Utopia is overrated: a review of ‘And Shall Machines Surrender’ by Benjanun Sriduangkaew

Doctor Orfea Lueng has come to the Shenzhen dyson sphere to escape her past and her present. All she wants is safety from the past that threatens to kill her if she’s discovered. All seems well, miraculously so, until her past shoves itself in her face in the form of Krissana Khongti, a spy who left her for dead, who has now become an AI-Human hybrid and semi-religious symbol to the people. Worse still, she is unwillingly forced to work with her former lover thrust into a mystery that has the potential to destroy the Mandate.

What can I say about this book except wow. From the outset you know you’re being launched into something intense; “Shenzen Sphere, Even at first glimpse the vastness confronts, built like complex ribbons wrapping around the red pearl of its star: scintillant and ophidian.” The level of detail in the way things are described, while leaving enough for the imagination to chew on, creates a beautiful sweeping vision of a utopia. I remember one instance where the skyscrapers of Luohu, against the backdrop of night, are described as making a cosmos of their own. And this is just one example of hundreds I can point to that made me sit back for a moment and breath it all in.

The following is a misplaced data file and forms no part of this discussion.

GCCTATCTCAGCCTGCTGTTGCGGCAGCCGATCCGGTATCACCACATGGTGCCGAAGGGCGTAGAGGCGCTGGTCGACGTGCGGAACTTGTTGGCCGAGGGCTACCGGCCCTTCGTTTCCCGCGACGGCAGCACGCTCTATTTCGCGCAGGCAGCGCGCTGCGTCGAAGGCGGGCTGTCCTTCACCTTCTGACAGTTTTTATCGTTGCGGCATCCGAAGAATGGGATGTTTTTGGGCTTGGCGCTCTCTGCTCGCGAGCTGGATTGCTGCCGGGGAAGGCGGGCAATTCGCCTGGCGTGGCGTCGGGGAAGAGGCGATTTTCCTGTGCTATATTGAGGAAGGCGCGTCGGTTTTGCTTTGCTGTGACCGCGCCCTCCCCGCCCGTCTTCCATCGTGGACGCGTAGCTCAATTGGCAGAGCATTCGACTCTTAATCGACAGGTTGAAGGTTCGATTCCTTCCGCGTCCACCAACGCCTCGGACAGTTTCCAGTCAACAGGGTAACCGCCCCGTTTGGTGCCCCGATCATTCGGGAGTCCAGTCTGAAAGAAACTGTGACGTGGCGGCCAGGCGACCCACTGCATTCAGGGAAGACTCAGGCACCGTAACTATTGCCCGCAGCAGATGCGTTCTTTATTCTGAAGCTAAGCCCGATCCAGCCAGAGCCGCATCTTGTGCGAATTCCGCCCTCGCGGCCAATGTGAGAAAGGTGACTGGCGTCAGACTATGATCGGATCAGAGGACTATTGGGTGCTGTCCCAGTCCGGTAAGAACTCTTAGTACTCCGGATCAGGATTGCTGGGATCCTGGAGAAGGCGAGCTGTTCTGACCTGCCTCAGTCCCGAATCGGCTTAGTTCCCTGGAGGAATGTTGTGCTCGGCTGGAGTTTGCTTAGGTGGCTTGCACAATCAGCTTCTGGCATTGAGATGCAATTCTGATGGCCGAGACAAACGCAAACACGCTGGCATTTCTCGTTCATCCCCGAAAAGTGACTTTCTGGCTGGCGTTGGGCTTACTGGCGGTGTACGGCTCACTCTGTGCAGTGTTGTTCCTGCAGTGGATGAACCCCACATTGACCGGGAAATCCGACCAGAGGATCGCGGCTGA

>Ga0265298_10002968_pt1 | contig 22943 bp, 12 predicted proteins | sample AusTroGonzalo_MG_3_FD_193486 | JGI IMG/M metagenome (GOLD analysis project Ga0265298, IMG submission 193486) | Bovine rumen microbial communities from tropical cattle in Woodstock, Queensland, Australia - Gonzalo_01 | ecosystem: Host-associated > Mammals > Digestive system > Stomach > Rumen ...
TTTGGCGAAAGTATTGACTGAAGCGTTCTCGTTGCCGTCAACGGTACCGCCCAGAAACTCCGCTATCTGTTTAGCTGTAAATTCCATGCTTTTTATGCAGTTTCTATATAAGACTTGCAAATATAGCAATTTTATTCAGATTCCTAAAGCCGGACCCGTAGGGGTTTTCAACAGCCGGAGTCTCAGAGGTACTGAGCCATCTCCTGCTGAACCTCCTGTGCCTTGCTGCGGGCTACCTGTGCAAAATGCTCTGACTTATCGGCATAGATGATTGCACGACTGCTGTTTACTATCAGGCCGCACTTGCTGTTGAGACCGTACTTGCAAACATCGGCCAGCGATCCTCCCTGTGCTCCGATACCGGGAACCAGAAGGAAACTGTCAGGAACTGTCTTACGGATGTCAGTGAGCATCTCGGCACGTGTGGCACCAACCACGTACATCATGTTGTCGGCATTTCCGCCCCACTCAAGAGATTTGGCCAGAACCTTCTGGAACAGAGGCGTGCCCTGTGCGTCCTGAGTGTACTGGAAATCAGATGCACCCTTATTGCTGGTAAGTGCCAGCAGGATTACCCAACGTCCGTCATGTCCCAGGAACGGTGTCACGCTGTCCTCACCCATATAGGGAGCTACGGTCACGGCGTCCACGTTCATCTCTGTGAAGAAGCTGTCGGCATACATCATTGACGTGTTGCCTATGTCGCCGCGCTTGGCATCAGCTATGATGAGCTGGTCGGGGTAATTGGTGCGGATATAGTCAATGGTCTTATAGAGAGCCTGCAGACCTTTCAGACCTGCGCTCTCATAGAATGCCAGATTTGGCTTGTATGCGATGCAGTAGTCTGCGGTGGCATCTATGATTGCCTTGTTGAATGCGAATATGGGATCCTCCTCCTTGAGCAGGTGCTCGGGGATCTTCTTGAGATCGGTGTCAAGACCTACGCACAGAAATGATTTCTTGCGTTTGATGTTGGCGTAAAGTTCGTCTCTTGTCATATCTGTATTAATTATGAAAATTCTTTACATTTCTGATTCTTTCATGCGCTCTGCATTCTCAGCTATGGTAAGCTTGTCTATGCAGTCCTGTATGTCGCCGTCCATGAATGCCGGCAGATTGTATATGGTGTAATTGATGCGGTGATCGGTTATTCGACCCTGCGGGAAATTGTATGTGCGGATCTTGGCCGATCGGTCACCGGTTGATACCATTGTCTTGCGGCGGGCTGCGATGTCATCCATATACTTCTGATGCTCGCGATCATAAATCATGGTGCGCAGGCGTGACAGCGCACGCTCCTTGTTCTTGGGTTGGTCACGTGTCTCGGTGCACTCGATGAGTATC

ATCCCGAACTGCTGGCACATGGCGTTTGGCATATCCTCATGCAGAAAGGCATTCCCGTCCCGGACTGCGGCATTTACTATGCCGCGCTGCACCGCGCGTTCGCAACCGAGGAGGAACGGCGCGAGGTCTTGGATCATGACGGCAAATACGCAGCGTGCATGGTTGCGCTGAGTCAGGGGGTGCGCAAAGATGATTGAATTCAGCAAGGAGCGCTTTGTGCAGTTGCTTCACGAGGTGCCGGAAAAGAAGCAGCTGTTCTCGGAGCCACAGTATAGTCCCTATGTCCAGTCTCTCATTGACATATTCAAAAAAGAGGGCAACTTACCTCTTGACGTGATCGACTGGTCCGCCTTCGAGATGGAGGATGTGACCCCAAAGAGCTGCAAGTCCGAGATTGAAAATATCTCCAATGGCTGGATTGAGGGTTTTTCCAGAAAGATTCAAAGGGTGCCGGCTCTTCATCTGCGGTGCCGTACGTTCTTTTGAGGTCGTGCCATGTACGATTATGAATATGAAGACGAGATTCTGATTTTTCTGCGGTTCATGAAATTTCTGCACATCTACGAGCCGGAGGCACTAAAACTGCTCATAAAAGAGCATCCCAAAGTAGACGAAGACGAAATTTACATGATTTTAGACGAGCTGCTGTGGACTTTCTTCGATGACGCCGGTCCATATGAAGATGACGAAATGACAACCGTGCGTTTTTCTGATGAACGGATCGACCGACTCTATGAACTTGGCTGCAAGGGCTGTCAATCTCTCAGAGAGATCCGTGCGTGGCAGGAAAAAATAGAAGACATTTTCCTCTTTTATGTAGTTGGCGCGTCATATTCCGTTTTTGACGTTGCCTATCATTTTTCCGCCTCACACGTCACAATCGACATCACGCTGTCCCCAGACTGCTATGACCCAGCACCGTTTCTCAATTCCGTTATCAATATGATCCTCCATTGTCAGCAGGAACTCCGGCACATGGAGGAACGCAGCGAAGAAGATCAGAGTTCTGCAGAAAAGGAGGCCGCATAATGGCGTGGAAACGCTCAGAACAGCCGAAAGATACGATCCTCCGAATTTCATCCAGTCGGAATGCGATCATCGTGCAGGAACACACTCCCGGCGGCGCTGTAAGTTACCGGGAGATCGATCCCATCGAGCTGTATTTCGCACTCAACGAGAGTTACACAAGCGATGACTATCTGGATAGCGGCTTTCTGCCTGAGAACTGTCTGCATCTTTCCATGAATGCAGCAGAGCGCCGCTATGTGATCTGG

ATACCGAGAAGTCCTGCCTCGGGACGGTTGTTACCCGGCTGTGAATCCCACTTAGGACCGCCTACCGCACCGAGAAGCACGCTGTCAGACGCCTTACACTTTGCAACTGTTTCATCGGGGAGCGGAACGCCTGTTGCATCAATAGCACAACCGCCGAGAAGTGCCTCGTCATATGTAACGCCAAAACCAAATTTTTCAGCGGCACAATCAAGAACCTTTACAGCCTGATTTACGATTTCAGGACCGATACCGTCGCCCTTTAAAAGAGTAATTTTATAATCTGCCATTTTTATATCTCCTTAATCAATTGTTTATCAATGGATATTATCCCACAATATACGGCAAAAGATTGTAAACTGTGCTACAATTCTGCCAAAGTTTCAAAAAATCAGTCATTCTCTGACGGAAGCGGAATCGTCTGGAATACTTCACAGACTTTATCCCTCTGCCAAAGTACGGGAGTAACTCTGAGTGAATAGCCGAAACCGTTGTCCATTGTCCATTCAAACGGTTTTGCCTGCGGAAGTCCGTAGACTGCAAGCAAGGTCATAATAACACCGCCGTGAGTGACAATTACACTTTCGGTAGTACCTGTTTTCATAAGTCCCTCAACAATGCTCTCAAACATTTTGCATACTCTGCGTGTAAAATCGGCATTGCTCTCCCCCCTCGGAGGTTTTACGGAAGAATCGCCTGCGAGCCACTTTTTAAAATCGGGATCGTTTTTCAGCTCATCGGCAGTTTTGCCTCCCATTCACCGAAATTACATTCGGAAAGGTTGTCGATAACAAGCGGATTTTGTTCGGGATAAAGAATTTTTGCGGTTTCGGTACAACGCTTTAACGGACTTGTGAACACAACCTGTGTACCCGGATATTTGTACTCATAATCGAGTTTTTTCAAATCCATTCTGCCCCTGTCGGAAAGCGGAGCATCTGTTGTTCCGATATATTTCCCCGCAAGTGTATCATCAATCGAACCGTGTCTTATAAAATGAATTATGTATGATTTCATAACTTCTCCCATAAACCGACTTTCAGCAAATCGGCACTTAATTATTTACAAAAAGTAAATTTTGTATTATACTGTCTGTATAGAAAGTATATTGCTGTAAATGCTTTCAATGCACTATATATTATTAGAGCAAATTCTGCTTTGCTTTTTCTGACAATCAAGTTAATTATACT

Continue reading

Review of ‘To Be Taught, If Fortunate’ by Becky Chambers

Through the method of Somaforming, which allows for humans to transform themselves to suit their environments, astronaut Adriadne O’Neill details and muses on the exploration and discoveries of four planets in the Zheni star system with the crew of the Merinian, hoping that someone at home might still be listening.

And now I get to review it.

Continue reading